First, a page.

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New acquisition Derick Brassard eager to join Penguins

Jonathan Bombulie
| Saturday, Feb. 24, 2018, 1:24 p.m.
Derick Brassard tips the puck past Henrik Lundqvist of the Rangers as Mark Borowiecki of the Senators looks on Feb. 17, 2018, in Ottawa, Ontario, Canada. The Penguins traded for Brassard on Friday.
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Derick Brassard tips the puck past Henrik Lundqvist of the Rangers as Mark Borowiecki of the Senators looks on Feb. 17, 2018, in Ottawa, Ontario, Canada. The Penguins traded for Brassard on Friday.
Penguins goalie Marc-Andre Fleury makes a save on Senators center Derick Brassard (19) in the first period of Game 2 of the Eastern Conference finals Monday May 15, 2017, at PPG Paints Arena.
Chaz Palla | Tribune-Review
Penguins goalie Marc-Andre Fleury makes a save on Senators center Derick Brassard (19) in the first period of Game 2 of the Eastern Conference finals Monday May 15, 2017, at PPG Paints Arena.

When he was traded from Ottawa to the Penguins on Friday, center Derick Brassard was served a heaping helping of job stress.

He's an outsider joining a team whose core won the last two Stanley Cup championships.

On top of that, in the estimation of some, his addition is the final piece of the puzzle that will install the Penguins as favorites in their bid for a three-peat.

That's a high-pressure situation.

Luckily for the Penguins, there are few players in the NHL with a better reputation for performing under duress than Brassard.

“Big Game Brass,” as he was known in the New York papers during his Rangers days, doesn't sound like he's fazed by a little midseason move to Pittsburgh.

“I don't feel that pressure,” Brassard said on a conference call with Pittsburgh reporters Saturday afternoon. “I've been traded before. This team won the last two Stanley Cups. They know what it takes to win.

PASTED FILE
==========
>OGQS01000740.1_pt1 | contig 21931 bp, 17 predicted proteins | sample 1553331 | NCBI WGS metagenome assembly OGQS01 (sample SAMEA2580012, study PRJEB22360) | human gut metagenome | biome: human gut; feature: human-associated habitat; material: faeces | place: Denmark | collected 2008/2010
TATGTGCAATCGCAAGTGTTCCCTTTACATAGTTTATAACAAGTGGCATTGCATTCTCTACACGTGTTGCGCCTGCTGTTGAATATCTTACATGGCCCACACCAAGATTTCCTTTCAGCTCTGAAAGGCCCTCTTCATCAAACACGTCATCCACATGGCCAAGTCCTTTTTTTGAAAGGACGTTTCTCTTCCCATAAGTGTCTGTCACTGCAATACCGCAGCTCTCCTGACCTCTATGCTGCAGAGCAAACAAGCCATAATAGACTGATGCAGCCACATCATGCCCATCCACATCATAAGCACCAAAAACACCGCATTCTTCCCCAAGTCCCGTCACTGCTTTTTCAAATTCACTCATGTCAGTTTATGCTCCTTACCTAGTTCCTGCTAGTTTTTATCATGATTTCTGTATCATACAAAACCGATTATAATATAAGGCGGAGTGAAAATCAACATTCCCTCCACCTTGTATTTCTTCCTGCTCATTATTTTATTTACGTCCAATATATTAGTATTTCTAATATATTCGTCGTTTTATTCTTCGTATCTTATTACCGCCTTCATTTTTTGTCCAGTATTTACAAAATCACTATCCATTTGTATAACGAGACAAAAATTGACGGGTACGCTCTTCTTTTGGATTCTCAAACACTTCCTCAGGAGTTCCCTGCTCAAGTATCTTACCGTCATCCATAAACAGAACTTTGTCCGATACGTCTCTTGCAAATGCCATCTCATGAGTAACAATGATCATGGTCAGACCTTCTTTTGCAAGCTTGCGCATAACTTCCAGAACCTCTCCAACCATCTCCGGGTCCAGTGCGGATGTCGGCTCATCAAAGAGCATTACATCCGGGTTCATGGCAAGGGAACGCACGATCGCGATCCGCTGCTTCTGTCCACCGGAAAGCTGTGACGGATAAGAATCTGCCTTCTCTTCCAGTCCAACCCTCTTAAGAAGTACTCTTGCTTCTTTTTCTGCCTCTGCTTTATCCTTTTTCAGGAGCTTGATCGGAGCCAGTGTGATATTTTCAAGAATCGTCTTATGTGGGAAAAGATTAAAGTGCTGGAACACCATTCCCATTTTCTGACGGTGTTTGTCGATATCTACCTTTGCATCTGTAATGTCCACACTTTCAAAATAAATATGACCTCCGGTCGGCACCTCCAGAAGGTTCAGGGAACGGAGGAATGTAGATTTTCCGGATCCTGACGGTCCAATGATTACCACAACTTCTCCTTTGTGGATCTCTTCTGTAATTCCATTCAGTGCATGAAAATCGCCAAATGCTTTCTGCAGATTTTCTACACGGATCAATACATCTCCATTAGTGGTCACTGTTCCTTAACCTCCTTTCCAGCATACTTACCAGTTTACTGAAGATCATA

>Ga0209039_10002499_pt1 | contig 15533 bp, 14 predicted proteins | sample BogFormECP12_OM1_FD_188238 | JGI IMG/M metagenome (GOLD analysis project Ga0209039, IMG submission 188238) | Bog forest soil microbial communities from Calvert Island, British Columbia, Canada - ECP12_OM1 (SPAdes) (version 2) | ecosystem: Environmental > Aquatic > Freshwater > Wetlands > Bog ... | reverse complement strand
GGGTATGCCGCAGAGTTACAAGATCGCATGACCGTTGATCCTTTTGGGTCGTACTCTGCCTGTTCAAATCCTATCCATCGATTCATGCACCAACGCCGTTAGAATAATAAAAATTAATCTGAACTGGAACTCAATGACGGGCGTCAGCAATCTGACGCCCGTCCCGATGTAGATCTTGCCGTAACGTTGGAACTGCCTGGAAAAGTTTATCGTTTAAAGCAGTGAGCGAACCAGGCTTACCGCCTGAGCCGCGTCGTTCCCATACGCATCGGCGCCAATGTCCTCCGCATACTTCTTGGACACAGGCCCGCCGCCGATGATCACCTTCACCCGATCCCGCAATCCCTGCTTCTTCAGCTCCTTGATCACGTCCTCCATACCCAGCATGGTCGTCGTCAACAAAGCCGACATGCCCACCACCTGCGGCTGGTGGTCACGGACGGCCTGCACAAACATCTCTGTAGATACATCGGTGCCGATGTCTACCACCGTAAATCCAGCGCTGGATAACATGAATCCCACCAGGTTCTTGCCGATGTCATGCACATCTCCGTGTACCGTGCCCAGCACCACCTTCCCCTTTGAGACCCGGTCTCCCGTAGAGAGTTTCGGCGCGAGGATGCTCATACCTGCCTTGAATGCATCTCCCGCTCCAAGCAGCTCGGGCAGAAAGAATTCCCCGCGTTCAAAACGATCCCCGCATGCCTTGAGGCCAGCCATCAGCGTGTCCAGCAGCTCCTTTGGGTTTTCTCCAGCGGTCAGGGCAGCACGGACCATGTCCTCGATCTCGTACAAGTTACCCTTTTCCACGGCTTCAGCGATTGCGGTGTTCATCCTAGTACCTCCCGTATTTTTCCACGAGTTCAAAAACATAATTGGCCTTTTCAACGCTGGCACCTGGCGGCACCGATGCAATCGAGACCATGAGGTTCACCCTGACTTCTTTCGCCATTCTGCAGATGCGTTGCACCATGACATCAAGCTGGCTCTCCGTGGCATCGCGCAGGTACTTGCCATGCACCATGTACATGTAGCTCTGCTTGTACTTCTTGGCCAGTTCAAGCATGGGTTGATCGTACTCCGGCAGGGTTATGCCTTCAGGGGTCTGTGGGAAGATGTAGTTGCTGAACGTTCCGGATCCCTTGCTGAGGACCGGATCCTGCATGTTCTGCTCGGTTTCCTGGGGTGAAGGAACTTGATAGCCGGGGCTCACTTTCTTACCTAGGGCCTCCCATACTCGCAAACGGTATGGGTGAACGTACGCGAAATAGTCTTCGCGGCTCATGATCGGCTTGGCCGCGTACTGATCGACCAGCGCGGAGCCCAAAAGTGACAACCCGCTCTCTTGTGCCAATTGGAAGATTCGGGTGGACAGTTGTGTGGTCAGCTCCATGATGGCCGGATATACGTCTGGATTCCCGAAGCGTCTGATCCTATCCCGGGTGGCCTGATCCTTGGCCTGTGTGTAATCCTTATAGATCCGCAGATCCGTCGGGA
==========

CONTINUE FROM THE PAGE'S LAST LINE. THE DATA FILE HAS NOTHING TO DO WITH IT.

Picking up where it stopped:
“I know they lost two key players in the middle in (Nick) Bonino and Matt Cullen, but I don't feel that pressure. I'm just going to come in and try to play my game. They already have a really solid core on that team. Basically, I'm going to come in and try to help them win some games.”

Brassard came by his big-game reputation, in part, by putting up 22 goals and 55 points in 78 playoff games since 2013.

When former Rangers teammate and good friend Carl Hagelin was asked about Brassard's game after the trade went down Friday night, the first trait he mentioned was his aptitude for postseason success.

It's a reputation Brassard wears proudly.

“The playoffs, you have to get to another level,” Brassard said. “I feel it's just a matter of putting the passion of the game, the emotion. I felt, especially in New York, it really pushed me personally to try to be the best player I can be.

“It's one of those times of the year. You have a chance to win the Stanley Cup. It's the ultimate prize. I'm 30 years now. I'm going to have a chance to win it and be on a really good team.”

Brassard won't get a chance to add to that reputation for a few more weeks.

In fact, it'll be a few days before he even dons black and gold for the first time. Moving from a Canadian team to an American team, Brassard has some visa issues to straighten out. He said he could miss as many as two or three games, though he's hoping he can be in town in time for Tuesday's home game with New Jersey.

For Brassard's sake, here's hoping immigration goes smoother than the trade process did.

Brassard said he got a call from Ottawa general manager Pierre Dorion at about 2 p.m., telling him he had been traded to the Penguins. He sat in limbo for almost eight hours while the Penguins, Senators and Vegas Golden Knights worked out the details of the complicated deal. He said he got a call from Jim Rutherford around 9:30 p.m., officially welcoming him to his new team.

“I was really unsure what's going to happen,” Brassard said. “Even my agent didn't know what was going to happen.”

When he finally lands in Pittsburgh, Brassard is expected to center the team's third line, probably with Jake Guentzel and Phil Kessel on his wings.

Brassard said he's been familiar with Kessel since they squared off in the Under-18 World Championships more than a decade ago. He said he was impressed with Guentzel's youth, speed and skill in last year's playoffs.

“I'm not sure what the coach is going to decide,” Brassard said, “but if we end up all three together, I think we can be dangerous.”

Jonathan Bombulie is a Tribune-Review staff writer. Reach him at jbombulie@tribweb.com or via Twitter @BombulieTrib.

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